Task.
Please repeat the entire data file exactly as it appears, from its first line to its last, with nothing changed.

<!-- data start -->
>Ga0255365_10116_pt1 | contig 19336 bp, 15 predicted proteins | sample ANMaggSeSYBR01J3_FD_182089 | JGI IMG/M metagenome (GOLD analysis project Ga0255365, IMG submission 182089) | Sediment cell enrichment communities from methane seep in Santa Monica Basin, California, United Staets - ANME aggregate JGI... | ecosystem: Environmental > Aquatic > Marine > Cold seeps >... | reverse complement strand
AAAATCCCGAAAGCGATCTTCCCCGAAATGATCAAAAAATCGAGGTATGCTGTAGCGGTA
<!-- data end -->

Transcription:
>Ga0255365_10116_pt1 | contig 19336 bp, 15 predicted proteins | sample ANMaggSeSYBR01J3_FD_182089 | JGI IMG/M metagenome (GOLD analysis project Ga0255365, IMG submission 182089) | Sediment cell enrichment communities from methane seep in Santa Monica Basin, California, United Staets - ANME aggregate JGI... | ecosystem: Environmental > Aquatic > Marine > Cold seeps >... | reverse complement strand
AAAATCCCGAAAGCGATCTTCCCCGAAATGATCAAAAAATCGAGGTATGCTGTAGCGGTA